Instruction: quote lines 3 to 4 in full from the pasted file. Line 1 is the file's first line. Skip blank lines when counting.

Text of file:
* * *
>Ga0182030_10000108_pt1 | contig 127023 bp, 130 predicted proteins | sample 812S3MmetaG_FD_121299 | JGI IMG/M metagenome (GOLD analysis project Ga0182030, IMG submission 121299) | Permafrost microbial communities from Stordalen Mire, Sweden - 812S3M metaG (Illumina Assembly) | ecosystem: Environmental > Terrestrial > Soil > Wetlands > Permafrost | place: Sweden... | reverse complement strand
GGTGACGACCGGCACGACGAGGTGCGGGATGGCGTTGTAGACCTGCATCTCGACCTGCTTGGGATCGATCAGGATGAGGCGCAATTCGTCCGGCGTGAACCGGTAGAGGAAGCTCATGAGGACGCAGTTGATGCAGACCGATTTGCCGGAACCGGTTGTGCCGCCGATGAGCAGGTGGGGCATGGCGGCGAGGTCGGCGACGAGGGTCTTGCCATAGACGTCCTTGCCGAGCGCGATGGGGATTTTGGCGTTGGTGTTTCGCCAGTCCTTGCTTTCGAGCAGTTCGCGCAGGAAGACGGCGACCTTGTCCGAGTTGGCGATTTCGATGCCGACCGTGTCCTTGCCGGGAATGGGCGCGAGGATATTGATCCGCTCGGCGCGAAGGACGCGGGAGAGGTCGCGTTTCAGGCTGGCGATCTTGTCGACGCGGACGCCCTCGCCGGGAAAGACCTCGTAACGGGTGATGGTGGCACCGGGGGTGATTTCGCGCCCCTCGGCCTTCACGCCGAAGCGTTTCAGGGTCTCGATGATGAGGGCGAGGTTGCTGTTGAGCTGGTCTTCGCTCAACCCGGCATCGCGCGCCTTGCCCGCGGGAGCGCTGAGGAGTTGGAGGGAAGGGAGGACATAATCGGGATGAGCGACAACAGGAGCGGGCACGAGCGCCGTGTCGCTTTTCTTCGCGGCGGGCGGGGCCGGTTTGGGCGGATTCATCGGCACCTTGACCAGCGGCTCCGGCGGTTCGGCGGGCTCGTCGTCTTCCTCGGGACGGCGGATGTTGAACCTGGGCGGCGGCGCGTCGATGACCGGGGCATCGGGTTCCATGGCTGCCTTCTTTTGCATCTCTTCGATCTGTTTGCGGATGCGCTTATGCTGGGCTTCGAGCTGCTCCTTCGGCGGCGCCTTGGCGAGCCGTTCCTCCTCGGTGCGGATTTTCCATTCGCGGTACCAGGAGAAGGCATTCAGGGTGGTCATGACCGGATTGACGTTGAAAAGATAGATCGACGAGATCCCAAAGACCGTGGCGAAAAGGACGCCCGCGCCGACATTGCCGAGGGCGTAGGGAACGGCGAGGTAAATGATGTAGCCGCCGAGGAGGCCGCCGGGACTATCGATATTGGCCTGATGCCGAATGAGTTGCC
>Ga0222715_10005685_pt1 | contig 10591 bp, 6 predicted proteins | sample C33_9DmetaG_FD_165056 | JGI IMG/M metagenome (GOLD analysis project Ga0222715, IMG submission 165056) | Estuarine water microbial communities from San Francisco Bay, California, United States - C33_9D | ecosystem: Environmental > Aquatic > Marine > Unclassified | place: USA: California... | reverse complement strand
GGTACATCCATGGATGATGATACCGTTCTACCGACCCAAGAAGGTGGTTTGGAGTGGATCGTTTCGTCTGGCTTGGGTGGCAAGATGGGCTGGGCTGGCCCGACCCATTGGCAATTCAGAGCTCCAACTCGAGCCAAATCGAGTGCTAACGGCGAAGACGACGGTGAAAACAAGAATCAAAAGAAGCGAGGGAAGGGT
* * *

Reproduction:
>Ga0222715_10005685_pt1 | contig 10591 bp, 6 predicted proteins | sample C33_9DmetaG_FD_165056 | JGI IMG/M metagenome (GOLD analysis project Ga0222715, IMG submission 165056) | Estuarine water microbial communities from San Francisco Bay, California, United States - C33_9D | ecosystem: Environmental > Aquatic > Marine > Unclassified | place: USA: California... | reverse complement strand
GGTACATCCATGGATGATGATACCGTTCTACCGACCCAAGAAGGTGGTTTGGAGTGGATCGTTTCGTCTGGCTTGGGTGGCAAGATGGGCTGGGCTGGCCCGACCCATTGGCAATTCAGAGCTCCAACTCGAGCCAAATCGAGTGCTAACGGCGAAGACGACGGTGAAAACAAGAATCAAAAGAAGCGAGGGAAGGGT